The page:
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Males as hairdressers.

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Category: Hair Talk
Forum Name: Hair Politics
Forum Description: The politics of Hair is a slippery slope...
URL: http://talk.hairboutique.com/forum_posts.asp?TID=8760
Printed Date: August 30 2014 at 11:15pm


Topic: Males as hairdressers.
Posted By: EdAzner
Subject: Males as hairdressers.
Date Posted: December 16 2002 at 1:38pm
I don`t know how much this has been discussed on this board, but I thought I would throw this out there and see what you all have to say about it.

As a male who wants to be a hairdresser (and will hopefully be starting his training in the Summer); what do you all think. I have some people that I know that are vary supportive about it, and want to know how it works out. On the other hand there are some people I know I do not bring it up with them because they come from a different way of thinking than all the supportive, positive people. They seem to have that stereotype that male hairdressers are the limp wristed varity and generally want no part of that. I generally do not disclose my future plans to those sorts of people.

Another thing that has come to my mind is what do women think when they have a male hairedresser? I have a friend that would much rather have a male hairedresser than a female one. Is she an exception or a rule?

Thanks for taking the time to read this and hopefully answer.
Ed Azner

BTW: Where did this stereotype of all male hairedressers being Gay come from?



Replies:
Posted By: Gloria
Date Posted: December 16 2002 at 3:23pm
Quote BTW: Where did this stereotype of all male hairdressers being Gay come from?


Because there are many gay men in the hairdressing/beauty industry. While there are male hairdressers that aren`t gay, they may as well get used to the idea that many will question their sexual preferences. Most will figure out that you`re not gay.

Plus, it`s another stereotype to put all gay men in the limp-wrist category. There are many more who aren`t than are of the limp-wrist type.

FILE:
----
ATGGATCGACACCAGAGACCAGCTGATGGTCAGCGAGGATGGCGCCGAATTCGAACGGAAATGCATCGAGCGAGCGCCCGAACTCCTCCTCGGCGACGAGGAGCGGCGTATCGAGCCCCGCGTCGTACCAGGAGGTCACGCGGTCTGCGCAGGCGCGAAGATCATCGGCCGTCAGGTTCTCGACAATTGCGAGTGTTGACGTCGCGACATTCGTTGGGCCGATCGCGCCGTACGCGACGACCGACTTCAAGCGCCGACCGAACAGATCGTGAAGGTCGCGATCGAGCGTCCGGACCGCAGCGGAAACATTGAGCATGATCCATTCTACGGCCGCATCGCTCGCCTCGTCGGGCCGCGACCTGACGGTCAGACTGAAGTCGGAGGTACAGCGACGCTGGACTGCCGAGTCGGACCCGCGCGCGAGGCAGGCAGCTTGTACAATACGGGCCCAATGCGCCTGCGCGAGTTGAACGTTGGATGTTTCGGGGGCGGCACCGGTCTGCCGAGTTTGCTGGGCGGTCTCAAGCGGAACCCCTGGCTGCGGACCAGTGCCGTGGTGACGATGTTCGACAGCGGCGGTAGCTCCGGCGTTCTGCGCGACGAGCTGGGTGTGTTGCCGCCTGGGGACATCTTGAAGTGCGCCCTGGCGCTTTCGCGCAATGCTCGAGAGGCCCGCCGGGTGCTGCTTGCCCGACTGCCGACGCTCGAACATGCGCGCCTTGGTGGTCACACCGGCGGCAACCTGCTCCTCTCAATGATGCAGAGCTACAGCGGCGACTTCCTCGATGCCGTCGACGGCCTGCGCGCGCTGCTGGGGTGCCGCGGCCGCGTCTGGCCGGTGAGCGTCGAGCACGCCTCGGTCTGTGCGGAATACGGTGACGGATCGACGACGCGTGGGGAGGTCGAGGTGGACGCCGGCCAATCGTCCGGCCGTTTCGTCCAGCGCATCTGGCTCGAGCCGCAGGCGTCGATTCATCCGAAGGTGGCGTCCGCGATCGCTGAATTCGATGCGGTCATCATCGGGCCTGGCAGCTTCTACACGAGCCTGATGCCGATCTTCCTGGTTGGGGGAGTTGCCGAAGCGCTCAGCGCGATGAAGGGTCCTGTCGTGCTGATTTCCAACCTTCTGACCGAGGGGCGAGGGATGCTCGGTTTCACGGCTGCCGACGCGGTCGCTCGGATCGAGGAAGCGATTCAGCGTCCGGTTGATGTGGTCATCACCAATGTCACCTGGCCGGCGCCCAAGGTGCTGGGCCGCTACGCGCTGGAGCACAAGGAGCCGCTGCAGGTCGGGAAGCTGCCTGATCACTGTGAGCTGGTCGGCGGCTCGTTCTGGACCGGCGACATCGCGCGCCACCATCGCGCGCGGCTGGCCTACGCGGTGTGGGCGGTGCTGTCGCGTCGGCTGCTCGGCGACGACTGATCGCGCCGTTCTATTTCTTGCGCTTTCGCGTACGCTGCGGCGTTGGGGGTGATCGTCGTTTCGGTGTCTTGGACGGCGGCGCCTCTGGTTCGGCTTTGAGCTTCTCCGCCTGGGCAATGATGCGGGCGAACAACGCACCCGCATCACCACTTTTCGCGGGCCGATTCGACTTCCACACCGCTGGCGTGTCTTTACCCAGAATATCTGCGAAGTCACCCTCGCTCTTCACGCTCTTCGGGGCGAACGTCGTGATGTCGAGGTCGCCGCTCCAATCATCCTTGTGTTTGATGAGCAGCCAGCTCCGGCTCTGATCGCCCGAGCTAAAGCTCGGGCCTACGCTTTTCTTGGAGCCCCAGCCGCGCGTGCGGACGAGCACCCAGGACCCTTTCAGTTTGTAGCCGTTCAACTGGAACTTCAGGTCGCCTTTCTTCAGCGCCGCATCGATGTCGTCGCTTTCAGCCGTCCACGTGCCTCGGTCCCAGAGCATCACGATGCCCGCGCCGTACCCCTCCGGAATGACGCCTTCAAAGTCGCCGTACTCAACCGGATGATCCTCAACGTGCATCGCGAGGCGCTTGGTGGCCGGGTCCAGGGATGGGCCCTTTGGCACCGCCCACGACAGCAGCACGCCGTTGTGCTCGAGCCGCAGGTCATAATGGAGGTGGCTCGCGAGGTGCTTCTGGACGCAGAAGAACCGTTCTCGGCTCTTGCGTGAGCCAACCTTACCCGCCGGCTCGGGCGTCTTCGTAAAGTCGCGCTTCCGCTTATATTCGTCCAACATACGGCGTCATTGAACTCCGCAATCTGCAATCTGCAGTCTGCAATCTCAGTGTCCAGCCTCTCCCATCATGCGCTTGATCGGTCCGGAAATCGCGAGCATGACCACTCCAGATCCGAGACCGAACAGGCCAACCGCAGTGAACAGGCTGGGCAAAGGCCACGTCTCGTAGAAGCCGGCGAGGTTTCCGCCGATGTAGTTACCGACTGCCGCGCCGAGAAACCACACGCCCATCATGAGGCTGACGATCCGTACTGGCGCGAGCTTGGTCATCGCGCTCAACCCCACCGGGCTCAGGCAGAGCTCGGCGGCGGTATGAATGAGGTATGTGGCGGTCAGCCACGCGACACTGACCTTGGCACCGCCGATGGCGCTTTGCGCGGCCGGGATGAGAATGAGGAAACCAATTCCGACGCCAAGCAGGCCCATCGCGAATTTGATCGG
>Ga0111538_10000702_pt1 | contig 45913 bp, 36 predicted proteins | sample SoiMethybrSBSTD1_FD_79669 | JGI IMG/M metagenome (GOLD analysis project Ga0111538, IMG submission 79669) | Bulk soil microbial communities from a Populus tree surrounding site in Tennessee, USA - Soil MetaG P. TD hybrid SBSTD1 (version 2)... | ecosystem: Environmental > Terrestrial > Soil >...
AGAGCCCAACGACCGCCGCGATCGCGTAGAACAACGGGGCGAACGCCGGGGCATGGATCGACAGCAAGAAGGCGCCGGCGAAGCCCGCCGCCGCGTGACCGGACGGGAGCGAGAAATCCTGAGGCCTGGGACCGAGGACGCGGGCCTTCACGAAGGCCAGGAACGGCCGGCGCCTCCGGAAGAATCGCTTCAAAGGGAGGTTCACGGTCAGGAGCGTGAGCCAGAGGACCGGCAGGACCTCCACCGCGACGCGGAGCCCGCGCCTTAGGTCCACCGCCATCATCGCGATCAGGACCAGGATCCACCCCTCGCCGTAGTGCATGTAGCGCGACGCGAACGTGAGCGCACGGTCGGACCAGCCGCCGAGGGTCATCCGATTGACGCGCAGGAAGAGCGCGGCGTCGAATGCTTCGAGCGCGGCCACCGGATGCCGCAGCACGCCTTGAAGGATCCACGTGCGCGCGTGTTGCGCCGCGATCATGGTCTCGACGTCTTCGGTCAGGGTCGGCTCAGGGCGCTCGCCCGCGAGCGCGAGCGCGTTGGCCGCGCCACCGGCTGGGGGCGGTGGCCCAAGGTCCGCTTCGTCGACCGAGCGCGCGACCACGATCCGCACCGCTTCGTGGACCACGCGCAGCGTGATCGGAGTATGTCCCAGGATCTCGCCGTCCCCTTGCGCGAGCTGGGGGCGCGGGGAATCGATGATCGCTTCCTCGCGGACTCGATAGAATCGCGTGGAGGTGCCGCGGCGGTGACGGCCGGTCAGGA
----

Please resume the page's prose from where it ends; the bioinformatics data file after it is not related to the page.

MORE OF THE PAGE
Anyway, to answer your questions ... Men do very well as hairdressers. If you have good people skills and learn to fine tune the art of hairdressing, you will most likely do better than most women in the industry. It`s not that men hairdressers are better than women hairdressers, it`s because they are men servicing women and women believe everything their male hairdresser tells them ... or at least they want to believe it.

I`m probably going to get some flack for that comment but it has been my observation for the past 38 years in the industry. I`m not saying women haven`t been just as successful but if you weigh the numbers, men are typically more successful if they stay in the industry.

There are women who will not let a man touch their hair but that is also true for others not letting a women hairdresser touch their hair. For the most part it comes down to personalities and level of skill.

Having said all of the above, your level of success is entirely up to you.





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Posted By: Ingrid16
Date Posted: December 17 2002 at 2:04am
Hey! Don`t put too much stock in what they say, both the good and the bad. Take heart in the good, of course, and ignore the bad. If being a hairstylist is what you want to do, then you go right ahead and do it. Yeah, there is that sort of stereotype that all male stylists are gay, but there`s stereotypes about a lot of things and they mostly come from ignorant people who don`t want to understand or who want the world to exist only as they define it...these things are meaningless. Follow your heart & pursue your dream.
Personally, I would have no problem at all going to a male stylist (I have a couple times before). Quite a few of the world`s most renowned stylists and pioneers in the world of hair have been men (anybody hear of a guy named Vidal Sassoon?). Does it mean that you are maybe sensitive and have an eye for beauty and a desire to create beauty? Sure. Does having these things mean that you must be gay? Not at all! To let you in on a little secret.... a lot of girls want a guy with a sensitivity toward beauty and creativity. We don`t all want beefed-up chest beaters! Anyway, maybe I`m guilty of stereotyping a bit here....
Look, in the end, there`s only you and God to answer to about what you`ve done with yourself. What`s between you and God is between you and God, but what`s between you and yourself is simply this; have you done what you wanted to do? It would be a pity to look back and realize that you`ve denied yourself your own ambitions because of what someone else thought. If any of these people truly care for you, and wish you the best, then they will come to understand, sooner or later. If they can`t understand, its their problem, not yours.